Black History Month acknowledges our past as a foundation for us to build upon so we may become better citizens and, together, form a better nation. Let’s turn our attention to accomplishments by famous Black American that you should know.
- The first African American woman to fly in space is now inspiring the next generation to reach for the stars. Dr. Mae Jemison is a trained engineer, medical doctor and an astronaut who started a program called “The Earth We Share” shortly after retiring. The program exposes children to science, technology, engineering and math.
- The NASCAR Hall of Fame inducts an African-American driver for the first time last month. Wendell Scott drove during the Jim Crow era, and he was the first African-American to win a race at NASCAR’s elite major league level. He died in 1990.
- 75 years ago, Hattie McDaniel accepted the Academy Award for best supporting actress for her role as Mammy in the civil war epic Gone with the Wind, becoming the first African American to win the prestigious prize. It was fitting that the award was handed out on a leap day, Feb. 29, 1940—the win was a momentous leap forward for African Americans in film. Since McDaniel won the award, 15 African-American actors have also won the golden statuette.
- A Princeton dean and professor of literature and African American studies will lead Swarthmore College when the new academic year begins. Valerie Smith, 59, will become the 15th president of the 150-year-old institution beginning July 1. She becomes Swarthmore’s first African American president.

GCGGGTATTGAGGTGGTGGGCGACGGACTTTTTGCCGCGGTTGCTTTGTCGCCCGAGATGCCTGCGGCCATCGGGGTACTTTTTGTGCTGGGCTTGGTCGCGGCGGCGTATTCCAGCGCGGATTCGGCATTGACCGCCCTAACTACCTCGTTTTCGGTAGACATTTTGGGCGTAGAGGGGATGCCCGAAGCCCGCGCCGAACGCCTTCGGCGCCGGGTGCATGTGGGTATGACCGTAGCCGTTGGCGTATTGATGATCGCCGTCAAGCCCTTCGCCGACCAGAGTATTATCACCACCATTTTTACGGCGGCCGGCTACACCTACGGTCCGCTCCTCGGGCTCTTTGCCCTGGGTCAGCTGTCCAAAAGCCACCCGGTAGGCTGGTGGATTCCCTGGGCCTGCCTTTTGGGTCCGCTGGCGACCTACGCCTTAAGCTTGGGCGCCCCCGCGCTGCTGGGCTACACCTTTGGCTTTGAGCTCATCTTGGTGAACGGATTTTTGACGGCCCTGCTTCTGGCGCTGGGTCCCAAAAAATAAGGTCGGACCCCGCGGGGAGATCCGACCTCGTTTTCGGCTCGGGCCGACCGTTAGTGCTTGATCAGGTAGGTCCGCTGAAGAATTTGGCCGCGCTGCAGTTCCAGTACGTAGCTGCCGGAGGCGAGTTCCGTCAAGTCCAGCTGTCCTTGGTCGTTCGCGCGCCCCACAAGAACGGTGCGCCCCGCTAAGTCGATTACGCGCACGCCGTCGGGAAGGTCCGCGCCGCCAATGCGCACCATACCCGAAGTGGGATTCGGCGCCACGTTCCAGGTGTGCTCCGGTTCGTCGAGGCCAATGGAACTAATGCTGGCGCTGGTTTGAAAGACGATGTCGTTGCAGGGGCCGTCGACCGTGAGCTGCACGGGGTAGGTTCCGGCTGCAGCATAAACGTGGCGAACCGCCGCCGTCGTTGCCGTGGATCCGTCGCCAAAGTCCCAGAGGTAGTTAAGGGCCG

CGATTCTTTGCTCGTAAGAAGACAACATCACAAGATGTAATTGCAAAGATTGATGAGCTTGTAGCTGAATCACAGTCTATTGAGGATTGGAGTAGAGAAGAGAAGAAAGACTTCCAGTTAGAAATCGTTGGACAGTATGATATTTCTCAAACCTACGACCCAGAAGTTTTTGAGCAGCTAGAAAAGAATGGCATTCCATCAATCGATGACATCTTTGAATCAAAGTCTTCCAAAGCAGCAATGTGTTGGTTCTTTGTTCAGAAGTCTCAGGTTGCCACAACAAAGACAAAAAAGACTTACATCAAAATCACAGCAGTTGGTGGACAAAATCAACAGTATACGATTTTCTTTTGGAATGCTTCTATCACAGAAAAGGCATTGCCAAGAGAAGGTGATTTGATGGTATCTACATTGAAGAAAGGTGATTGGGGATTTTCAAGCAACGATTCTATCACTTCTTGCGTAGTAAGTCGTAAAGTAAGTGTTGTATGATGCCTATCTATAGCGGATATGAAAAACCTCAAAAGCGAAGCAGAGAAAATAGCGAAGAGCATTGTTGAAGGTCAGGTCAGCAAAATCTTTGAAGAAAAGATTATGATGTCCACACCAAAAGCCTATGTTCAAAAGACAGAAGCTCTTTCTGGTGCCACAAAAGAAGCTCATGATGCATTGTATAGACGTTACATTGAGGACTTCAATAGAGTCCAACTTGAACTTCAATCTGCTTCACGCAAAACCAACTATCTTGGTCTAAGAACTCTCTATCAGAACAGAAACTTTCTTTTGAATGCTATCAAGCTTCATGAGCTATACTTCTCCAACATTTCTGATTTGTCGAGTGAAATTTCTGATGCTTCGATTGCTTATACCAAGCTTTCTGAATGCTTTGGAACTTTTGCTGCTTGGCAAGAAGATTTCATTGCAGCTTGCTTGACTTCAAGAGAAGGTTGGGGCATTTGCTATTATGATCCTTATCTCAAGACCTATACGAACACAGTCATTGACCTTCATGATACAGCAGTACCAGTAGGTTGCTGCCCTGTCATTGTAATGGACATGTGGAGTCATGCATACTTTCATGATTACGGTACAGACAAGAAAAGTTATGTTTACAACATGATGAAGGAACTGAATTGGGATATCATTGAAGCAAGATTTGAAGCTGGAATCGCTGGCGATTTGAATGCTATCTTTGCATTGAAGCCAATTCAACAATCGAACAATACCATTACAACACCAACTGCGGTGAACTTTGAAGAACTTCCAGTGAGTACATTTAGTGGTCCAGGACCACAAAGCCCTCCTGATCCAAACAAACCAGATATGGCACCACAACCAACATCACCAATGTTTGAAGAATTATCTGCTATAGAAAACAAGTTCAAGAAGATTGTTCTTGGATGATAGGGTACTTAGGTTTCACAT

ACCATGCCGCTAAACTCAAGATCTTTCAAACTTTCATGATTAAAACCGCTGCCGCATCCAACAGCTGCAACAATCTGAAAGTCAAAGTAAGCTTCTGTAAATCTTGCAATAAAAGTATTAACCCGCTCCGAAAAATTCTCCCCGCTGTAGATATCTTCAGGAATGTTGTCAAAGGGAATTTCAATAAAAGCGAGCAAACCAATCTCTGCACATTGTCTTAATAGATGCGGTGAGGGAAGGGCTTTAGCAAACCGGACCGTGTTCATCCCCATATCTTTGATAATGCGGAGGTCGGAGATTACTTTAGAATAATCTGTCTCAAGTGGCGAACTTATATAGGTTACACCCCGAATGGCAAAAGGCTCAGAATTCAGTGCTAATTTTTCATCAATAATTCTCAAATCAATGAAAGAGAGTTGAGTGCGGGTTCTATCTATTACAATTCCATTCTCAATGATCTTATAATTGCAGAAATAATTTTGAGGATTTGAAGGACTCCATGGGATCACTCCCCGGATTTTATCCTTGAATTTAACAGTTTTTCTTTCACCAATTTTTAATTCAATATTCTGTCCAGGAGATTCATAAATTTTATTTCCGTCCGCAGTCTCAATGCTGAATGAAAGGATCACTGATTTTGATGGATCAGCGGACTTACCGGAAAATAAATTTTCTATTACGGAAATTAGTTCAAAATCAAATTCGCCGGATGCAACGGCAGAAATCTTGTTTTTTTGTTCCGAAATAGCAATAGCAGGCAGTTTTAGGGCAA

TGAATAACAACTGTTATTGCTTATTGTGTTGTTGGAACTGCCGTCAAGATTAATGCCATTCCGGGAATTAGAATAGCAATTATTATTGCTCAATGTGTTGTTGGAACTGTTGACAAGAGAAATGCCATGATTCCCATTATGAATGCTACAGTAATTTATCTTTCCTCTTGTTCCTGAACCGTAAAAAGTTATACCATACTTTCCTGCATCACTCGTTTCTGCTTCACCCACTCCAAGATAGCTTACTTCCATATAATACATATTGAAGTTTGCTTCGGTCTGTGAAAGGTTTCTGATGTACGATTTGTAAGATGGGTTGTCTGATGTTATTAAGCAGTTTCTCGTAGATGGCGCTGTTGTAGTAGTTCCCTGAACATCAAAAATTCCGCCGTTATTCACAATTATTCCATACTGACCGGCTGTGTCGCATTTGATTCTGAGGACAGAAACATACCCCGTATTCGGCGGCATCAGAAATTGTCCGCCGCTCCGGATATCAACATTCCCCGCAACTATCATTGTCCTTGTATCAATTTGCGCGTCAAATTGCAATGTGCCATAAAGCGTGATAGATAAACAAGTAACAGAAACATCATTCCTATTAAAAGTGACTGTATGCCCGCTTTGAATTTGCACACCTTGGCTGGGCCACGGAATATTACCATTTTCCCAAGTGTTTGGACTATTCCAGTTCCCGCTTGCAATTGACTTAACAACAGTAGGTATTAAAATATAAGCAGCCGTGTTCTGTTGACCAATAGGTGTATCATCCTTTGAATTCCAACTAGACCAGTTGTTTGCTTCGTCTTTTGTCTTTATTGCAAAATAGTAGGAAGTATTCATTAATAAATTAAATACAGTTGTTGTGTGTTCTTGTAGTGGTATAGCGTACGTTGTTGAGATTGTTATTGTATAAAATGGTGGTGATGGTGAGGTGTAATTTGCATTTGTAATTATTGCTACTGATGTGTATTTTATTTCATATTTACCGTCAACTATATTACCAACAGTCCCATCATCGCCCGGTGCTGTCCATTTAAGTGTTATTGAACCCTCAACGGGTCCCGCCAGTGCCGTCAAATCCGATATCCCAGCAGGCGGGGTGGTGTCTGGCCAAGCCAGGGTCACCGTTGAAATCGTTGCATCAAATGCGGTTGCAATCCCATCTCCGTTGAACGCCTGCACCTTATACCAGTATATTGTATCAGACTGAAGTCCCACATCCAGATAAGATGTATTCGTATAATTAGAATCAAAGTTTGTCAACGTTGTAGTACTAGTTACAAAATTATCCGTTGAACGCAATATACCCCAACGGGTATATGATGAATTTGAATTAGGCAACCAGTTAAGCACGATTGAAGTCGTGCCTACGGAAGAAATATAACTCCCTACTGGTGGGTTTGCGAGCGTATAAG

- For her work in Selma, Ava Marie DuVernay is the first black female director to be nominated for a Golden Globe Award. With Selma, she is also the first black female director to have a film nominated for the Academy Award for Best Picture, though she did not receive a nomination for best director.
I hope you will take a moment to honor the full range of achievements African-Americans have contributed to our nation. Let’s continue to celebrate Black History month all during the year until we achieve our goal of year-round integration of Black history in our schools, families and conversations.